Wine: November 2005 Archives

Found a 1999 Mourvèdre in the cellar the other night, a bottle I had completely forgotten about. I must have picked it up during a swing through Paso Robles, because it was from a Ken Volk second label, one used for Rhône-style wines before he sold his Wild Horse Winery. When I see varietal Mourvèdre –meaning a bottle of wine with that grape on the label, meaning it’s at least 75% Mourvèdre – I buy it. Doesn’t matter who made it, or when, or where.

And you thought I was really selective, right?

Well, this habit of mine really is an example of high selectivity. Years ago, in the first wine class I ever took, the instructor poured a Mourvedre during a session on California Rhones. He didn’t know the wine himself, because he had picked it up in a shop on the way to class. I remember the look on his face as he took a quick sip himself while the wine was being poured for the students in the room. His eyebrows went up. When the pourers got to me, I asked for a little extra.

That wine was Ancient Vine Mourvèdre from Cline Cellars, and I went out and bought some the next day. Started buying Mourvedre whenever I saw it. Still do. The reason? That grape just happens to fit my palate perfectly.

You might say the grape selected me, because when I discovered that I liked it I had very little knowledge of French or Californian wine. In other words, I didn’t decide that I liked it for any particular reason, because I didn’t know what the reasons were for liking wine. I just… liked it.

Today I have more knowledge, but it doesn’t change what my palate wants. I know that Mourvèdre’s long ripening cycle means it’s can’t become a super-ripe fruit bomb, its acid structure means it’s always going to have some grip in the texture, and its berry size means it’s going to have pretty good color. Turns out I like these things in all red wine. Mourvèdre just happens to have them in spades.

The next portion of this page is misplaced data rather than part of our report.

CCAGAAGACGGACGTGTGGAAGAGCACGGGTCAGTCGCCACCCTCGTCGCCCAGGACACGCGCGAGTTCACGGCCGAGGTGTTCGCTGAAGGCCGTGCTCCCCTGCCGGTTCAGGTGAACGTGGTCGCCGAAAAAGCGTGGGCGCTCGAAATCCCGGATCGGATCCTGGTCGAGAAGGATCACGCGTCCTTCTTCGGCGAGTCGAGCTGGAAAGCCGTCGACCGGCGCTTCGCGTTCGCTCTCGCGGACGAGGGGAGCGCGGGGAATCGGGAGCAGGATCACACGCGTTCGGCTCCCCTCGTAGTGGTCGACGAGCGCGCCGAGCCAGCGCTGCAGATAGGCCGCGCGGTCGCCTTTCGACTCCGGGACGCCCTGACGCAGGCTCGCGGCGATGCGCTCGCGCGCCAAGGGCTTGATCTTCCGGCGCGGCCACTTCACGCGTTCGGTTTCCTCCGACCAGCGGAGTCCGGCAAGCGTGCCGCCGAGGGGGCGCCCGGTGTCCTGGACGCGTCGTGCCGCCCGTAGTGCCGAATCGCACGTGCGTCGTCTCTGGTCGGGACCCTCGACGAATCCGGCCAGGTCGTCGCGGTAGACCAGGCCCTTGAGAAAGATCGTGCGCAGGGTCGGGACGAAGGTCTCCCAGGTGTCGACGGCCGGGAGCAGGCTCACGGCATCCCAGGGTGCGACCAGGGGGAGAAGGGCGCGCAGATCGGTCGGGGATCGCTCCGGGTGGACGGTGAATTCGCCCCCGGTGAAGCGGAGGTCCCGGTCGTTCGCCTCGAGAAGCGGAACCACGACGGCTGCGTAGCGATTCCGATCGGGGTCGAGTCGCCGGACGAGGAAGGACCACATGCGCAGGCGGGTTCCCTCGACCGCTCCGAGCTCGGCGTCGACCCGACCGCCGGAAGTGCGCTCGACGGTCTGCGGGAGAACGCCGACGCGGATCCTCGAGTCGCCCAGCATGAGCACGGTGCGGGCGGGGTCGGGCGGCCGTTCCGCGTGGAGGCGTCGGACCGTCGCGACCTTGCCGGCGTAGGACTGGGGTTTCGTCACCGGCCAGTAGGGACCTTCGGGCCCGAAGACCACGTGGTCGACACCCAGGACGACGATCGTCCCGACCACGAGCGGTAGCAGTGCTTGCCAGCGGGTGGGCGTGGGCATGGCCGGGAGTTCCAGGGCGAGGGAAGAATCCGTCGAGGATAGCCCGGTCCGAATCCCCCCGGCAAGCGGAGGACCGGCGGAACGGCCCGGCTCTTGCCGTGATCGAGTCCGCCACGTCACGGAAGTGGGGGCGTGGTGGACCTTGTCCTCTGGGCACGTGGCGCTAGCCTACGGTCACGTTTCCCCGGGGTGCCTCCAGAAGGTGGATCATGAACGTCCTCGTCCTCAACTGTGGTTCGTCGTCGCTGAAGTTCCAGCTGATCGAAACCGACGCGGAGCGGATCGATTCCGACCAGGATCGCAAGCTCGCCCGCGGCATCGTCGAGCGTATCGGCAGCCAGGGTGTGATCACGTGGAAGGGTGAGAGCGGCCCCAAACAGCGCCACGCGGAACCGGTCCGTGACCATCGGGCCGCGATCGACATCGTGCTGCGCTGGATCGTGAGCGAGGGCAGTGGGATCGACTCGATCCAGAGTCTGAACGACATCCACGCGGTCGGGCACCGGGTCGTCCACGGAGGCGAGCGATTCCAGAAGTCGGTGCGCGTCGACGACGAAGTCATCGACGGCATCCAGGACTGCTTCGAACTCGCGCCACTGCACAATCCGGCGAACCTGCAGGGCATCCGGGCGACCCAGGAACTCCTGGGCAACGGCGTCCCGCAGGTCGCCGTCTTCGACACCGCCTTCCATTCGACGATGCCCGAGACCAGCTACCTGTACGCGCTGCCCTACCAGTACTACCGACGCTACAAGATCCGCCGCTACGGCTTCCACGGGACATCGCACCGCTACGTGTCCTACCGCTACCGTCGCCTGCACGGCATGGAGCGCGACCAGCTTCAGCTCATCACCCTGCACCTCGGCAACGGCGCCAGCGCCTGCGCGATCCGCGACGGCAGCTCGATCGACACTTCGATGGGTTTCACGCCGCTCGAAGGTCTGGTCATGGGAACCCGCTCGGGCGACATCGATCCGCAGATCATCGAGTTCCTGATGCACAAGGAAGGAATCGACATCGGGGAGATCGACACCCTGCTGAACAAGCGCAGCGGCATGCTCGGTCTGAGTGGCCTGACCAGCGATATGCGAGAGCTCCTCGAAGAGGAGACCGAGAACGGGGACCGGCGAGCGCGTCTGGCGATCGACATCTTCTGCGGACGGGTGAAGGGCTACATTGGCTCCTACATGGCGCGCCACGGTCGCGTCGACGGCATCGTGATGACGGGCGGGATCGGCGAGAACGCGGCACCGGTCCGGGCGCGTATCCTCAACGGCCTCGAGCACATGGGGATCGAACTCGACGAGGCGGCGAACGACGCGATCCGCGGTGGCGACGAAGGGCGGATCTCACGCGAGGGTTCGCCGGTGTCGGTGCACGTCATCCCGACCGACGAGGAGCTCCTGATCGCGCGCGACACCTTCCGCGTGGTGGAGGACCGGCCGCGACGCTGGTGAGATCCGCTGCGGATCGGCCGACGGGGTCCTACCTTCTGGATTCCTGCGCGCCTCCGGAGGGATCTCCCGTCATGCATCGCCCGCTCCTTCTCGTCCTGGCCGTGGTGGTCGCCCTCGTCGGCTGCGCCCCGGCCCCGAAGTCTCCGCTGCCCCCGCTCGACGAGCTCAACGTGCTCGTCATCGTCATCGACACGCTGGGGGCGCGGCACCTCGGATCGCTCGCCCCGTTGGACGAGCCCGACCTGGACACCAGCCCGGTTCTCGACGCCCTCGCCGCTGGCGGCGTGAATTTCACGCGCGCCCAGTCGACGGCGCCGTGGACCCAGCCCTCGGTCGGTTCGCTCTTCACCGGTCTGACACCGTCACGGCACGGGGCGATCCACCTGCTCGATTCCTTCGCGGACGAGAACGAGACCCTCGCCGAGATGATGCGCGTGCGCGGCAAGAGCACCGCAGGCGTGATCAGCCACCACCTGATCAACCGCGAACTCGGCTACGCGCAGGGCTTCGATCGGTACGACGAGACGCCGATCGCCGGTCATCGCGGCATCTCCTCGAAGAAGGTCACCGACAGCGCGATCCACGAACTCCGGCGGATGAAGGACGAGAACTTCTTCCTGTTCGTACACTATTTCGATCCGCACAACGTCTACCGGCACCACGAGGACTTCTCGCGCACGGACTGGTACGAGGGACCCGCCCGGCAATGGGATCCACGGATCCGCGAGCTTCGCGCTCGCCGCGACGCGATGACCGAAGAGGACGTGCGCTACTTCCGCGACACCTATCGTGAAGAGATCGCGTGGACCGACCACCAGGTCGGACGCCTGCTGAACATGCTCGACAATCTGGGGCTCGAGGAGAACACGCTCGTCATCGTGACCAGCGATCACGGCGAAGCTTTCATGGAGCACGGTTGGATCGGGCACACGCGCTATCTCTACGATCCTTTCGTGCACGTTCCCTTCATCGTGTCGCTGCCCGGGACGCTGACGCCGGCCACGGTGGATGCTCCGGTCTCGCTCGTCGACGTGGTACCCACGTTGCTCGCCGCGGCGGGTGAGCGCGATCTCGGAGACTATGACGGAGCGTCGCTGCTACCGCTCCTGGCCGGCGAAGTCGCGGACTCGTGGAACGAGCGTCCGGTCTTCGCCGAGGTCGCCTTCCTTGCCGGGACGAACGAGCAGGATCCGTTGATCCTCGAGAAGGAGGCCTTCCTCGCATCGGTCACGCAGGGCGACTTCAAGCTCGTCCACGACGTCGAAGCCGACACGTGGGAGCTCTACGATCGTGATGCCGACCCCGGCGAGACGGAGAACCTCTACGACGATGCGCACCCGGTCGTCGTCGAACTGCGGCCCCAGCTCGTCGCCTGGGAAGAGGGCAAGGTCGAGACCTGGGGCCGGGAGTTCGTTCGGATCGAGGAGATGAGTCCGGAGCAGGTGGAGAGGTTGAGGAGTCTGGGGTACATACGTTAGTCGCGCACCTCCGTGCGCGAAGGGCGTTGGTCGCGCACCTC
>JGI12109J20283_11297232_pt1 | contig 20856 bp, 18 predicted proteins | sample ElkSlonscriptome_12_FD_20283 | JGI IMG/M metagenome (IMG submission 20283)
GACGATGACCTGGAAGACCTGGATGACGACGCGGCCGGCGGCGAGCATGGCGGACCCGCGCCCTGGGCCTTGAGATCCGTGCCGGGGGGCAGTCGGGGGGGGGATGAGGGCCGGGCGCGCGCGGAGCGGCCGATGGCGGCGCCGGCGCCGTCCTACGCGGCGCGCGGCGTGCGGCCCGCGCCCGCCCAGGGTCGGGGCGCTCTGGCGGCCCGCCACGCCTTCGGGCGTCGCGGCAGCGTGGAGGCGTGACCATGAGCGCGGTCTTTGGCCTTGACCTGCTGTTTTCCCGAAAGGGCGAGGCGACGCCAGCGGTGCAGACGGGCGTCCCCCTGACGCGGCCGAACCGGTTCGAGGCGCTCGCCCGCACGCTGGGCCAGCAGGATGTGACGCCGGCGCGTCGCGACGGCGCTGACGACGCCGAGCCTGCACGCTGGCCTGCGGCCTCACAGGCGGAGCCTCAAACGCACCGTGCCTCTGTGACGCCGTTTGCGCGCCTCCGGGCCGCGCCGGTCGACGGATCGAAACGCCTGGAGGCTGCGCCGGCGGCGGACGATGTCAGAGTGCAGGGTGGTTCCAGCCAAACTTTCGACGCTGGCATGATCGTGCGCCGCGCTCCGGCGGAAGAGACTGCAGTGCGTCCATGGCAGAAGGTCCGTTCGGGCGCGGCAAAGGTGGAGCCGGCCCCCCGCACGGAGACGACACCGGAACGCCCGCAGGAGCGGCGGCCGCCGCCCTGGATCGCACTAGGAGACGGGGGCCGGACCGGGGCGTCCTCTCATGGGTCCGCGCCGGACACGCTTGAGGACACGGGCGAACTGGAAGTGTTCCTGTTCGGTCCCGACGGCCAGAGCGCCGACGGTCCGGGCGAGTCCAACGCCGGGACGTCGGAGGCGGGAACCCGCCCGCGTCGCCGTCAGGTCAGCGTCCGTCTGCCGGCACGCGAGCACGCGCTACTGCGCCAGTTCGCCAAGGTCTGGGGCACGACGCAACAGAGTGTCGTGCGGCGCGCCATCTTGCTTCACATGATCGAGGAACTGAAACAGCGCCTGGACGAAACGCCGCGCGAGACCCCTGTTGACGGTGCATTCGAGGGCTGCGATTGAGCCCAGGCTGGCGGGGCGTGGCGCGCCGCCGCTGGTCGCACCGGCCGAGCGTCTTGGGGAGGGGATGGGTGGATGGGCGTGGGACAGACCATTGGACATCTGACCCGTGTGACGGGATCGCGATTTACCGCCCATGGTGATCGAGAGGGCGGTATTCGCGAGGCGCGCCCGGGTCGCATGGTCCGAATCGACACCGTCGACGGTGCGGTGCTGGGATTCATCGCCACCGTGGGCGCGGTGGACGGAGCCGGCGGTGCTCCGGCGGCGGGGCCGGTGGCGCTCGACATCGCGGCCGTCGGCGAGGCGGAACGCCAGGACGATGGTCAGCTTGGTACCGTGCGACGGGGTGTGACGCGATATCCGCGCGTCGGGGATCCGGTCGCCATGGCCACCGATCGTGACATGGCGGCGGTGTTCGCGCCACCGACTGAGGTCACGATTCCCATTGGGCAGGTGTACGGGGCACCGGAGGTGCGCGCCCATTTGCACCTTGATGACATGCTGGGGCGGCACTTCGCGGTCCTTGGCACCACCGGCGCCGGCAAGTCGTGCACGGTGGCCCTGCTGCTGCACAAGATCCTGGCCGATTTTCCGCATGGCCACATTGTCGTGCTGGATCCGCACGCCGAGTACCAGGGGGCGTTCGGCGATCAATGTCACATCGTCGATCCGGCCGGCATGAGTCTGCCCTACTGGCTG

In fact I still have that empty Equus bottle on my desk as a reminder. Because the holidays are approaching and I now see that I can give my family and friends a very short, bullet-proof wish list. Doesn’t matter who made it, or when, or where. Just give me a bottle of Mourvèdre.

- Thom Elkjer
Check out my regular wine coverage at www.winecountry.com.

Rockin' Dessert

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I love dessert wines, and not because I was a Kool-Aid junkie as a kid. I love them because of how they subvert a lot of the conventions of wine in general.

I got a fresh hit of this the other night at a dinner a buddy of mine threw to celebrate buying a cellar from a guy in Germany who had a couple of strokes and had to stop drinking. This gentleman, Ludwig Balz, had spent 40 years collecting dessert Rieslings called “Trockenbeerenauslese” (which means, roughly speaking, “hand-selected, late-harvested berries dessicated to almost pure sugar by bunch rot”). Now the whole collection’s in San Francisco at Dee Vine Wines on Pier 19.

So let’s consider how these wines, known as “TBAs” for short, knock down stereotypes.

Riesling is pretty pale in color, right? Well, the TBAs we had at dinner the other night were not pale. They were not even close to white. They were gold-, caramel-, and Coca-cola-colored.

Wine is supposed to smell like fruit, right? These wines smelled of dried dill, fabric softener, marshmallows and motor oil. I mean they smelled divinely of these things, along with apricots, roasted chestnuts and caramelized walnuts.

You know how Riesling is generally pretty thin stuff? These flowed like maple syrup.

Dessert wines get drunk after a meal, right? We drank these TBAs as perfect complements to some cheese, a fois gras appetizer, and a main course of fancy chicken and potatoes. (Okay, we had some with dessert, too. But you get the point.)

Best of all, there is no way on earth to make wines like these to order, the way so many wineries in so many countries are making Syrah and Merlot and Chardonnay to a chemically calibrated standard, like beer, so they can ship it 10,000 miles and sell it at Safeway.

You make one of these babies, you are sending a ship out on the ocean that will make landfall in some other dimension of time and space as a completely different creature. No one can predict what it will be at that moment. I can only salute Herr Balz and my pal Dade for bringing a whole flotilla of these miracles into a harbor near me.

- Thom Elkjer
Check out my regular wine coverage at www.winecountry.com.

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